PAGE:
Don't Look Now, But Maryland's Presidential Primary Might Actually Make a Difference in 2008
Local political animals have been downright twitchy in anticipation of the Feb. 12 presidential primaries in Maryland, Virginia, and Washington, D.C. For the first time since 1984, they say, Marylanders' votes will have a bearing on the parties' nominations. Instead of continuing our state's humdrum history of merely ratifying--or fecklessly rejecting--winners predetermined by other states, we'll be in the mix. If all plays out as predicted, the world will be watching Maryland (and our Potomac River neighbors) instead of yawning and checking the basketball scores.
Maryland's primary comes one week after the dreadfully nicknamed Super Duper Tuesday, touted as the largest primary election in American history, with 22 states participating. In past elections, Super Tuesday-type events have been known to make or break candidates; in 1992, for example, Bill Clinton's victories in six out of eight Super Tuesday primaries made him the Democrats' inevitable nominee. This year, however, both Republican and Democratic voters are so divided that a supercalifragilistic sweep is seen as unlikely for the GOP and nearly impossible among the Democrats. (Readers of this article, unlike the writer, know the Super Duper results, which were spewing out of voting machines around the same time that this issue of City Paper rolled off the presses.) With the races in all likelihood still hotly contested after Feb. 5, Maryland will bask in the glare of national campaign media.
"I think it's great that Maryland--that the Chesapeake states--are still in play," enthuses state Del. Maggie McIntosh (D-43rd District), a Clinton operative whose political activism began with Robert Kennedy's presidential bid in 1968. She notes that women voters and African-American activists have long played a major role in Maryland politics. Now they will be rewarded. "There should be great excitement and energy around this race," she says, "because we have candidates whose faces reflect ours."
Increased attention and excitement will bring a number of other side benefits to Maryland: Candidates of both parties will visit the state and lavish attention on local issues; political money will flow to local businesses; up-and-coming area activists will get a taste of the big game.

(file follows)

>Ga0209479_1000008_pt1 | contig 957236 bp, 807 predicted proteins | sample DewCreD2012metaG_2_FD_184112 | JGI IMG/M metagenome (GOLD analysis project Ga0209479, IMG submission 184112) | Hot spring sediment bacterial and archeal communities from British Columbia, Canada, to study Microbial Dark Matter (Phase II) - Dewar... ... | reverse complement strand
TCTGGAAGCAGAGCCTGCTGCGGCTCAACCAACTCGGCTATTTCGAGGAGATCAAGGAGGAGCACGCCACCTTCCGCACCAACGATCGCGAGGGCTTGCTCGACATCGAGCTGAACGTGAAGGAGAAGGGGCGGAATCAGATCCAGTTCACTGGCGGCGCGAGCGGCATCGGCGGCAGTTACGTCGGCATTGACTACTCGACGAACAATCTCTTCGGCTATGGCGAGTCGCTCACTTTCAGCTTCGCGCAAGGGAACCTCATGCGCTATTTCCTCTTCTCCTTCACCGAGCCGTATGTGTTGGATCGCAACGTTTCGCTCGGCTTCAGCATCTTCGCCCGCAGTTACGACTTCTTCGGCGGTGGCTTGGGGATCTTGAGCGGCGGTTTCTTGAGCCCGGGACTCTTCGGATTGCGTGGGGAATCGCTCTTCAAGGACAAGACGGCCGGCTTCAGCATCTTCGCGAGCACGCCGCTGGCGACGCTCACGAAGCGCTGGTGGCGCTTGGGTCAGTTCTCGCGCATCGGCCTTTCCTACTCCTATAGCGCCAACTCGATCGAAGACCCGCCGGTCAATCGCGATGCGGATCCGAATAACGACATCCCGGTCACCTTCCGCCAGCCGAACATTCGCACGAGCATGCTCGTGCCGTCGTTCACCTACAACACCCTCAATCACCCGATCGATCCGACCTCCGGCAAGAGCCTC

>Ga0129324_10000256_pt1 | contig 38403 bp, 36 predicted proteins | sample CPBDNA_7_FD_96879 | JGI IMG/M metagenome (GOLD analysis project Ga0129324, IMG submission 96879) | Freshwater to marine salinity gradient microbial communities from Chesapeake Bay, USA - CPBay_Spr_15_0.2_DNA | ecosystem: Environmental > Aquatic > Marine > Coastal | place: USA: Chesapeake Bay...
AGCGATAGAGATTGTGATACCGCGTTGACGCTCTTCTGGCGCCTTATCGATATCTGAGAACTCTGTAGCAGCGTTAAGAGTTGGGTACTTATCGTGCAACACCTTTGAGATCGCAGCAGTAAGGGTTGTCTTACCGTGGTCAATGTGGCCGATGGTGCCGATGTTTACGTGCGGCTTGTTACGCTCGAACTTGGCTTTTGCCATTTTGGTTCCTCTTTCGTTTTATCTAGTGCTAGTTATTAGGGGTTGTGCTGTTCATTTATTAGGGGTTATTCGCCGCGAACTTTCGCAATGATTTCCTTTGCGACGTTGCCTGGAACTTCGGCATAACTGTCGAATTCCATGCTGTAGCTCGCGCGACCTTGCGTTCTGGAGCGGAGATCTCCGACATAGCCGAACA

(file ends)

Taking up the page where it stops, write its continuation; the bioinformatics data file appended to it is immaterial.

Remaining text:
The media tend to focus on primary wins and losses on the state level, which not only make good headlines and sound bites but also have unquestionable psychological impact on voters. Still, what wins a party's nomination is the accumulation of delegates--a fairly byzantine process. For example, Hillary Clinton was the top vote-getter in New Hampshire and thereby "won the state," but she racked up only 11 New Hampshire delegates, compared to 12 for Barack Obama, who garnered more of the state's "superdelegates"--elected state officials, Democratic National Committee (DNC) members, and other party leaders. In order to clinch the Democratic nomination, a candidate must rack up at least 2,025 loyal delegates, the "magic number" that is half of the total delegates at the convention, plus one. For Republicans, the magic number is 1,191.
Here's how the score stood going into Feb. 5, according to CNNPolitics.com: On the Republican side, John McCain had racked up 97 delegates, Mitt Romney 74, and Mike Huckabee 29. (These numbers include pledged delegates won in primaries, plus small numbers of Republican National Committee delegates who have committed themselves to the candidates.) Among the Democrats, who use a very different system for allocating delegates, Obama had won 63 pledged delegates, Clinton 48. Add the superdelegates, and Clinton is ahead, with a total of 232 to Obama's 158. (John Edwards dropped out of the race with a total of 62 delegates, who will go to the convention as uncommitted.)
Of all these candidates, D or R, only Clinton is more than 10 percent of the way to her party's magic number. Still, her race with Obama is so close that Maryland's pundit di tutti pundits, University of Baltimore professor John Willis, is looking forward to a fight at the convention. "I've been waiting for this for years," says Willis, who lectures on government and public policy.